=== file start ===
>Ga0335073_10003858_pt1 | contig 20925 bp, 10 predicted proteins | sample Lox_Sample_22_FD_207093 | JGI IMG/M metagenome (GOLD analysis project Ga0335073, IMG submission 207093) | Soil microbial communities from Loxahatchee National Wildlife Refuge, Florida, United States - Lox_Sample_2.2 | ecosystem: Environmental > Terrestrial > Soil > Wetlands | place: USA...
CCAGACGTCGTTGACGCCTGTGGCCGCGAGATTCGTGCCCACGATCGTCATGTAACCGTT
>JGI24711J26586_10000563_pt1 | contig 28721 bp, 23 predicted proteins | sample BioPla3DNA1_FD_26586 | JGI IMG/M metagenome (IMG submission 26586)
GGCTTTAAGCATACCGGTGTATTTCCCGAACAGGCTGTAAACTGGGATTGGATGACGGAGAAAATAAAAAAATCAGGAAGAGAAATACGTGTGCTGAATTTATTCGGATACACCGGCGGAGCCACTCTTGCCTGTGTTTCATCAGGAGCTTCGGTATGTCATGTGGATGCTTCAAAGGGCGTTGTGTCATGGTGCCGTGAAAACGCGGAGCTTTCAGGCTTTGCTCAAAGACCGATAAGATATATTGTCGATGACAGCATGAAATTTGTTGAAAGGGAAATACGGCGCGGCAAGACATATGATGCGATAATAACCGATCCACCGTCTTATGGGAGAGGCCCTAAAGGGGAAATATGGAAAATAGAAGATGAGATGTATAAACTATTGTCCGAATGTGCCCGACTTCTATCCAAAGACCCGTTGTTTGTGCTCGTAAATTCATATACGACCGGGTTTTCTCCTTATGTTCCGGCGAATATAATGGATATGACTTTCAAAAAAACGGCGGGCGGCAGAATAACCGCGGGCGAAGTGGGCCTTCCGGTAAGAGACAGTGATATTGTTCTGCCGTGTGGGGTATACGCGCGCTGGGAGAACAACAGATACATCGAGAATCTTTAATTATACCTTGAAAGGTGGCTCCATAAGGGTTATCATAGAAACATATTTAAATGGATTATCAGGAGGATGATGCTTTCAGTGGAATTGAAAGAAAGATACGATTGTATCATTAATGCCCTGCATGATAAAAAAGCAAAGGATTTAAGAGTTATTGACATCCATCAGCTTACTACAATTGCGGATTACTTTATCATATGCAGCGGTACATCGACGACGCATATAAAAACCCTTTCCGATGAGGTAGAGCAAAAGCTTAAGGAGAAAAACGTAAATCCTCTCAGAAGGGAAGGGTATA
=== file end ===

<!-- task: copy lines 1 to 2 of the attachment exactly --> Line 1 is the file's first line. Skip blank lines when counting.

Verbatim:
>Ga0335073_10003858_pt1 | contig 20925 bp, 10 predicted proteins | sample Lox_Sample_22_FD_207093 | JGI IMG/M metagenome (GOLD analysis project Ga0335073, IMG submission 207093) | Soil microbial communities from Loxahatchee National Wildlife Refuge, Florida, United States - Lox_Sample_2.2 | ecosystem: Environmental > Terrestrial > Soil > Wetlands | place: USA...
CCAGACGTCGTTGACGCCTGTGGCCGCGAGATTCGTGCCCACGATCGTCATGTAACCGTT